Two years ago, communities across Nunavut joined together to speak out against the shockingly high food prices in the north, protesting in front of local grocery stores. This was the first time such actions had been organized in the remote, fly-in communities of Canada's northernmost territory. Feeding My Family (FMF) is the movement that grew out of these protests. The Facebook site quickly grew to over 19,000 members, and FMF has provided a forum for Nunavummiut to come together to share personal struggles and expose the impacts of hunger in the north. Members have been posting photos of the exorbitant food costs in the north, showing prices as high as $28 for a head of cabbage and $99 for a whole fish.
Nunavut is the home of the Inuit, and its small population has survived from hunting, fishing and gathering. Traditional practices are strong and hunting for sustenance remains an important part of life, but a legacy of colonization (such as the permanent settlements and residential schools) is that Inuit cannot eat as their ancestors did. Many hunters cannot afford the cost of hunting equipment, and country foods harvested from the land must now be supplemented with store-bought foods.
There are many statistics on hunger in Nunavut, including estimates that 70 per cent of households are food insecure. But beyond statistics, FMF aims to bring out the voices behind these numbers, serving as a space for Nunavummiut to speak out about how hunger is affecting their families.
A member posted, "…saw three kids eating at the dump[. I] told them not to eat at the dump that [they're] going to get sick[. O]ne kid said… price too high mom can't really buy good food too much. Told the kids hop on my honda [we're] going [to] my place I will cook something for you to eat proper food not outdated food from the dump… my heart broke to pieces when I saw them eating at the dump..."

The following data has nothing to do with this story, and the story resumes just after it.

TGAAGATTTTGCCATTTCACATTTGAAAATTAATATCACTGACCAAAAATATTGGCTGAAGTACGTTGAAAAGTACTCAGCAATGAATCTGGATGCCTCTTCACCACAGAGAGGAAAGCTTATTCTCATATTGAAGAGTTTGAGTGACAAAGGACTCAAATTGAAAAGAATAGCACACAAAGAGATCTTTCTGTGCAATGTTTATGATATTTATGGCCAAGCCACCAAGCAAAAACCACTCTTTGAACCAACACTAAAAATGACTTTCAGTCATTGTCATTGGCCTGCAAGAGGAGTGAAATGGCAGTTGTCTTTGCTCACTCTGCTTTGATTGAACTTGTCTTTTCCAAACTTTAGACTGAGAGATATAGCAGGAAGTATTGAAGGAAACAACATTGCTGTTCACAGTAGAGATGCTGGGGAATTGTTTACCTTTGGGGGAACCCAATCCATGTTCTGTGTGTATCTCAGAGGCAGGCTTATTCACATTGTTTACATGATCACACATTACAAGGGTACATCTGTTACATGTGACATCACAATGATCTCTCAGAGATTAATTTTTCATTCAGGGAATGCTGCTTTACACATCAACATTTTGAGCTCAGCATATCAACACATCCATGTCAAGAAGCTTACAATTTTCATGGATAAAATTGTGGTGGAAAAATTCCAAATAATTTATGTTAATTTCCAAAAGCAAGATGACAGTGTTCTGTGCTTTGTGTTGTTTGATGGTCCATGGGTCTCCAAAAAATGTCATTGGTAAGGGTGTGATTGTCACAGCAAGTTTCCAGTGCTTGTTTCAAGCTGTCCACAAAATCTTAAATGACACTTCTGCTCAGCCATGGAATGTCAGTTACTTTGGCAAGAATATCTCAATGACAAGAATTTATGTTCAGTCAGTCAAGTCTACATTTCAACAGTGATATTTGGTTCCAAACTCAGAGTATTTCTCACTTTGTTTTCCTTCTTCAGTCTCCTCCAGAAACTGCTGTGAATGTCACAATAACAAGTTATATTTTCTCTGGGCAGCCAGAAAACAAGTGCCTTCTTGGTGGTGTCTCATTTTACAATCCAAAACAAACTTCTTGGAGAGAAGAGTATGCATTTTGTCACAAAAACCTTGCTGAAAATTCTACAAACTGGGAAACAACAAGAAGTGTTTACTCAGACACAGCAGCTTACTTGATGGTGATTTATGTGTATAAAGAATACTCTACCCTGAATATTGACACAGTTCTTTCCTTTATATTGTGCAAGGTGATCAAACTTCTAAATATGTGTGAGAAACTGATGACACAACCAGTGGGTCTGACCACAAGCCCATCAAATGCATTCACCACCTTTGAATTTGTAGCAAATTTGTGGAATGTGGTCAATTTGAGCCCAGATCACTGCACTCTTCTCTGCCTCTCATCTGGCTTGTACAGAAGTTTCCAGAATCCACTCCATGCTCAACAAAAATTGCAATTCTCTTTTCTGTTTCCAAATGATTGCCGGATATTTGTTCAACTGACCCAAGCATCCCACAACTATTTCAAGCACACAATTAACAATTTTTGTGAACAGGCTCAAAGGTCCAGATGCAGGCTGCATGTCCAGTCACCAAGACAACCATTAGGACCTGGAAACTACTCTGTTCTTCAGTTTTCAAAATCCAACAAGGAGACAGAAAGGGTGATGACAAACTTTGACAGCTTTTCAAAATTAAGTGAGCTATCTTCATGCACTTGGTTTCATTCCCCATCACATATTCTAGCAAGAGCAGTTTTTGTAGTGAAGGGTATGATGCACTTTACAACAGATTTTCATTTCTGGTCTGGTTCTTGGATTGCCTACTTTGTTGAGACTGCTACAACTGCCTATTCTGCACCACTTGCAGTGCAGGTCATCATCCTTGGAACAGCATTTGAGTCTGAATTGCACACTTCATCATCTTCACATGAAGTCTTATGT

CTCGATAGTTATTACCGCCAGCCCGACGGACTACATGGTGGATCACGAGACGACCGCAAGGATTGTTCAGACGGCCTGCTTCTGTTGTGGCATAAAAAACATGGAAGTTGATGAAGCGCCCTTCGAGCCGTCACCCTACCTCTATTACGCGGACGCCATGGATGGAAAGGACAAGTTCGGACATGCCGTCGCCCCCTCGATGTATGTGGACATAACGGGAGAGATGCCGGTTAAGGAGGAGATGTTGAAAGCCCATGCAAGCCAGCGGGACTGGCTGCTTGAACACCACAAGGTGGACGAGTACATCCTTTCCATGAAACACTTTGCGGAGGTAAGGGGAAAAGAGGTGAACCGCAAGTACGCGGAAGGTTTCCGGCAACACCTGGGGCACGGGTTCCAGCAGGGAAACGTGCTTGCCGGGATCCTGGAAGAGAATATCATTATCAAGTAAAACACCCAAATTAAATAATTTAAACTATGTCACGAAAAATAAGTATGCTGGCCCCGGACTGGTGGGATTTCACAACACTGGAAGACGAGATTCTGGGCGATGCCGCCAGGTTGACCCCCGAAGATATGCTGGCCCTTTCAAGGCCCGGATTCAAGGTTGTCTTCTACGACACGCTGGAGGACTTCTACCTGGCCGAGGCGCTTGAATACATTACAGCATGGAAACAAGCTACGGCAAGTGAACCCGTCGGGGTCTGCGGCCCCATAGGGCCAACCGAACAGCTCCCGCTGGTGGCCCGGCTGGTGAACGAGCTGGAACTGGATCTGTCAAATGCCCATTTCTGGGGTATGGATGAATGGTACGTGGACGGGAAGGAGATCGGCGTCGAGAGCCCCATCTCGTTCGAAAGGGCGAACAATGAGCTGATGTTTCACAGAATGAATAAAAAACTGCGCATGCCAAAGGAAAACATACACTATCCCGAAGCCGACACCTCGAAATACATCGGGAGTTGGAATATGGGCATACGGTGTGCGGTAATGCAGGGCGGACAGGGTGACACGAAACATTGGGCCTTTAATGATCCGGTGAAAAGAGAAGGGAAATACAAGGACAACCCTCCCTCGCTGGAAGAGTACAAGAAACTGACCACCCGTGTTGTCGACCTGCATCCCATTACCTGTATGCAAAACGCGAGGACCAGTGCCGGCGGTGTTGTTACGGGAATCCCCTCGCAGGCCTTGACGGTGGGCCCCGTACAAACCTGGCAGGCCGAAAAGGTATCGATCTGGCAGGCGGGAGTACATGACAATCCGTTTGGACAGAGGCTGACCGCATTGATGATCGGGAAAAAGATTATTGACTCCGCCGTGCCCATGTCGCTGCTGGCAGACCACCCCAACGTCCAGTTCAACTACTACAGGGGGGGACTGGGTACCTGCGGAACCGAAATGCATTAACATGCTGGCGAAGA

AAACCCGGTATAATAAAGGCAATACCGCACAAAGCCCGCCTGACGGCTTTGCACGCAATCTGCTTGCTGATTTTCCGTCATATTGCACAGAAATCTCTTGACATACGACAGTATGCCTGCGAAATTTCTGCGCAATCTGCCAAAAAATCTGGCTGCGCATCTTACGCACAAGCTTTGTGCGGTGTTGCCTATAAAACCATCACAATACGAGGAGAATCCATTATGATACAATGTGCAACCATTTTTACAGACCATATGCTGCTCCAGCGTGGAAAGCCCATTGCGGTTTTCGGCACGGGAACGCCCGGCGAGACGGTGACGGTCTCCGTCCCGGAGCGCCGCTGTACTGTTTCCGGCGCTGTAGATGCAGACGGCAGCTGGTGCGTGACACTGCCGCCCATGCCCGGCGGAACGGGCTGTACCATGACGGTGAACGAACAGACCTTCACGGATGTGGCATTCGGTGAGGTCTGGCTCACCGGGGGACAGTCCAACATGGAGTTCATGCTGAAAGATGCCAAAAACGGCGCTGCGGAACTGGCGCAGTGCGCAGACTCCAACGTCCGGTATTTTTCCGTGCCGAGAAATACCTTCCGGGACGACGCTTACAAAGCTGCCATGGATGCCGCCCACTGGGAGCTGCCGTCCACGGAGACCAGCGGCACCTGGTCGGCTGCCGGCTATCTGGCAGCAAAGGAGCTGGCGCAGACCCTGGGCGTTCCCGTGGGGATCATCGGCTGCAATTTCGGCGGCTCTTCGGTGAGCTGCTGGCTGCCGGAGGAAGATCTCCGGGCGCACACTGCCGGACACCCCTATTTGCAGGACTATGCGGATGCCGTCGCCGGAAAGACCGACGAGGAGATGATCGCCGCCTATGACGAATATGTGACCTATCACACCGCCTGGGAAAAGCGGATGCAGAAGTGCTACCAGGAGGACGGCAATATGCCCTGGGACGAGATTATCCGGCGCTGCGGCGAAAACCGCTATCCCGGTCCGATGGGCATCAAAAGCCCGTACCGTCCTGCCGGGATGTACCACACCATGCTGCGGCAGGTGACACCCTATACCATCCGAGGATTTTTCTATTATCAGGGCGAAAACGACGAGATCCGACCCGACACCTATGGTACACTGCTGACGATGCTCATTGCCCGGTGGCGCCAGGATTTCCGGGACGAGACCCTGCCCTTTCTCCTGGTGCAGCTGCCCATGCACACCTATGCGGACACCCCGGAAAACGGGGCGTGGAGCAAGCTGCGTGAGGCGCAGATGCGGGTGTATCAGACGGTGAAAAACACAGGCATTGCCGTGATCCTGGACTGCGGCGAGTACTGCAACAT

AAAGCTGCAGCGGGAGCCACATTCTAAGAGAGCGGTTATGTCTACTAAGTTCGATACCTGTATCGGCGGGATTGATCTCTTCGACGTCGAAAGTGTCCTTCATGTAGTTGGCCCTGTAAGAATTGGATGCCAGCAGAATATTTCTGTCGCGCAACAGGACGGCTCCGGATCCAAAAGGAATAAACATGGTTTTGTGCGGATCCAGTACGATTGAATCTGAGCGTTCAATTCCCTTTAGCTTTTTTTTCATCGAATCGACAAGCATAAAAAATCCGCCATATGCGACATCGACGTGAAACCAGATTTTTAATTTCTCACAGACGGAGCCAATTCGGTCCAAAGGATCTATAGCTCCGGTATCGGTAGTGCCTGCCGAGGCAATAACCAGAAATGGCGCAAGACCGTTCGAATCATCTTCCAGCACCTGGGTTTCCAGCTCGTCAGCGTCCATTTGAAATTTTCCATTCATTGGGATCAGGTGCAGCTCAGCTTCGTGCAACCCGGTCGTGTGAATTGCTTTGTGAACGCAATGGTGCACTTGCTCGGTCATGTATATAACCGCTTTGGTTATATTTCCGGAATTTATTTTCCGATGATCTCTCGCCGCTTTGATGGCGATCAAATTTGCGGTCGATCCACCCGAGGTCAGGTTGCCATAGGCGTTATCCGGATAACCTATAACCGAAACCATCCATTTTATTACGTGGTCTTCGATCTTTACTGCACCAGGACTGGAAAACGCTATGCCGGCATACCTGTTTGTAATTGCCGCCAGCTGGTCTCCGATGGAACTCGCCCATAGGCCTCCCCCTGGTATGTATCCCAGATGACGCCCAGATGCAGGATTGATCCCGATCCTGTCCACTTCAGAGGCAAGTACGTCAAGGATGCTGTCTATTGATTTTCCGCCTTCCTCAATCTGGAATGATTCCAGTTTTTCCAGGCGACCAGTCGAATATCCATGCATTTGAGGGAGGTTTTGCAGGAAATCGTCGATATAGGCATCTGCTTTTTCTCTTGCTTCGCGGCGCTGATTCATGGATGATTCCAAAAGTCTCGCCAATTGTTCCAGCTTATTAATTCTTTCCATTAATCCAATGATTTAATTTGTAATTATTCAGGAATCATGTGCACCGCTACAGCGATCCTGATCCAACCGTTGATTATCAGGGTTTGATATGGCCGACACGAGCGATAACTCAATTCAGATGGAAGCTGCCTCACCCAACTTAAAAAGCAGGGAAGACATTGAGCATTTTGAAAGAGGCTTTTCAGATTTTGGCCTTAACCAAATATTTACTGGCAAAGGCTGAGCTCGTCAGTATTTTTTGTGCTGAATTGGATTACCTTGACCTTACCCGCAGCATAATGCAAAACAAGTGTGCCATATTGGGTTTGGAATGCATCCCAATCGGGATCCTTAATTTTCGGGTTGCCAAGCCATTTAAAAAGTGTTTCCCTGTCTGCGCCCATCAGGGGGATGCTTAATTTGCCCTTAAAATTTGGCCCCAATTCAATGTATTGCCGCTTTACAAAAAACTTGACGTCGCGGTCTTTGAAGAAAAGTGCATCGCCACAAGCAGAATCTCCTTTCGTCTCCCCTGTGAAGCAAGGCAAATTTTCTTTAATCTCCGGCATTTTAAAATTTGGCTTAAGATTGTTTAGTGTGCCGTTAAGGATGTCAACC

Many describe their struggles to buy healthy food, children going to bed hungry and not attending school, and poor quality food (often past the expiry date) and limited variety in stores. A recent survey found that food prices in Nunavut are on average 140 per cent higher than the rest of Canada, and the average cost to feed a family of four can reach almost $2,000 per month. With the extremely high costs of living in the north, many have to choose between buying food and paying bills.
Members are concerned about the limited employment opportunities, overcrowded housing and high costs of freight, airfare and internet service. Nunavut's median annual income is $28,500, with almost 40 per cent of the population receiving social assistance. There are very few food banks set up in the territory and, although food sharing networks are strong, many describe the stress of having to provide for or depend on their extended family for food.
A member posted, "I had to go over to Social Services and ask for some food too. I go hungry so my kids can eat too, yes we all have family to help but they also have kids, right? I try my best not to ask from my siblings only when we badly need help that's when I seek help..."
FMF members are calling on governments and retailers to do more to address hunger in Nunavut. Much of the criticism has focused on Nutrition North Canada (NNC), the federal freight subsidy program that replaced the Food Mail program in 2011. Food Mail used to subsidize northern residents directly, but NNC now subsidizes the retailers, rationalizing that it will trickle down to customers.
Two food retailers have a virtual monopoly in Nunavut (Northwest Company and Arctic Cooperatives), and they stand to profit greatly. FMF members contend that NNC is not actually lowering food costs in the communities, and the photos of food prices posted on Facebook are serving as a form of price monitoring. There have been accusations that NNC is selectively reporting food costs based on unverified price information, and the Auditor General of Canada is currently conducting a performance audit of NNC.
FMF is about uniting Northerners as a collective voice. It has been a catalyst for community-based solutions, facilitating other spin-off groups to address hunger in the north. Protesting is not something Inuit traditionally do, but adapting and working together has been the way Inuit have always survived the harsh arctic environment. Hunger had been fought by the ancestors, and it is fought again today using different techniques.
The food protests two years ago drew worldwide attention to the reality of hunger in Canada's north, and FMF works to continue bringing awareness to the rest of Canada and the world.
Photo: Feeding My Family